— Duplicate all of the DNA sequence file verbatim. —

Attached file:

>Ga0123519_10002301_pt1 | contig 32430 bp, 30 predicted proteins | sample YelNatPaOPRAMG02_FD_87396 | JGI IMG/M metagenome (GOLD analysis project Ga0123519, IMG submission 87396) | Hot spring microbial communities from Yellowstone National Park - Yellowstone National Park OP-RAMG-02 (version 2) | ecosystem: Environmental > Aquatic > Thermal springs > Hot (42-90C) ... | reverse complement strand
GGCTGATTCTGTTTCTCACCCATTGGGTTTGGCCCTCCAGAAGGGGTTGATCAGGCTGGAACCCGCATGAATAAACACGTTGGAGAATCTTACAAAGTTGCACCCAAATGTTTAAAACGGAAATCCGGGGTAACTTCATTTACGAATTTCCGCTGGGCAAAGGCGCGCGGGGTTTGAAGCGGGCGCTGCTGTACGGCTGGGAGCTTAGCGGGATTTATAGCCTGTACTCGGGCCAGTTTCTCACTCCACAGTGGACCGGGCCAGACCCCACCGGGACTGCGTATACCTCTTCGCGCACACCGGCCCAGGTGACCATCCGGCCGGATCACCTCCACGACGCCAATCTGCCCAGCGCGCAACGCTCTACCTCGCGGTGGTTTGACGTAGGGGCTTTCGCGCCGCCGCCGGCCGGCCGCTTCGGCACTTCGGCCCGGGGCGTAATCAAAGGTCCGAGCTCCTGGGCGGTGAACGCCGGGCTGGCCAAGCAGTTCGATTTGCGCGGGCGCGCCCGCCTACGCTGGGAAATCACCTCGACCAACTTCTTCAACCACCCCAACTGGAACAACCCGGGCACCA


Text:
>Ga0123519_10002301_pt1 | contig 32430 bp, 30 predicted proteins | sample YelNatPaOPRAMG02_FD_87396 | JGI IMG/M metagenome (GOLD analysis project Ga0123519, IMG submission 87396) | Hot spring microbial communities from Yellowstone National Park - Yellowstone National Park OP-RAMG-02 (version 2) | ecosystem: Environmental > Aquatic > Thermal springs > Hot (42-90C) ... | reverse complement strand
GGCTGATTCTGTTTCTCACCCATTGGGTTTGGCCCTCCAGAAGGGGTTGATCAGGCTGGAACCCGCATGAATAAACACGTTGGAGAATCTTACAAAGTTGCACCCAAATGTTTAAAACGGAAATCCGGGGTAACTTCATTTACGAATTTCCGCTGGGCAAAGGCGCGCGGGGTTTGAAGCGGGCGCTGCTGTACGGCTGGGAGCTTAGCGGGATTTATAGCCTGTACTCGGGCCAGTTTCTCACTCCACAGTGGACCGGGCCAGACCCCACCGGGACTGCGTATACCTCTTCGCGCACACCGGCCCAGGTGACCATCCGGCCGGATCACCTCCACGACGCCAATCTGCCCAGCGCGCAACGCTCTACCTCGCGGTGGTTTGACGTAGGGGCTTTCGCGCCGCCGCCGGCCGGCCGCTTCGGCACTTCGGCCCGGGGCGTAATCAAAGGTCCGAGCTCCTGGGCGGTGAACGCCGGGCTGGCCAAGCAGTTCGATTTGCGCGGGCGCGCCCGCCTACGCTGGGAAATCACCTCGACCAACTTCTTCAACCACCCCAACTGGAACAACCCGGGCACCA